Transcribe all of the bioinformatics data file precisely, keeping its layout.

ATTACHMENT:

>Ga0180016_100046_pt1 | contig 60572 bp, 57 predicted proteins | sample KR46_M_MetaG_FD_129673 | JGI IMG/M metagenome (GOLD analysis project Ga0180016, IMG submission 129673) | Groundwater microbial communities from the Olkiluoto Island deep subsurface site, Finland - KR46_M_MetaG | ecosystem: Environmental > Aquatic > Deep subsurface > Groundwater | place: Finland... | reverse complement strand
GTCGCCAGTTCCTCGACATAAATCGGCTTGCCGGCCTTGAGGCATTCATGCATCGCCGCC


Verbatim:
>Ga0180016_100046_pt1 | contig 60572 bp, 57 predicted proteins | sample KR46_M_MetaG_FD_129673 | JGI IMG/M metagenome (GOLD analysis project Ga0180016, IMG submission 129673) | Groundwater microbial communities from the Olkiluoto Island deep subsurface site, Finland - KR46_M_MetaG | ecosystem: Environmental > Aquatic > Deep subsurface > Groundwater | place: Finland... | reverse complement strand
GTCGCCAGTTCCTCGACATAAATCGGCTTGCCGGCCTTGAGGCATTCATGCATCGCCGCC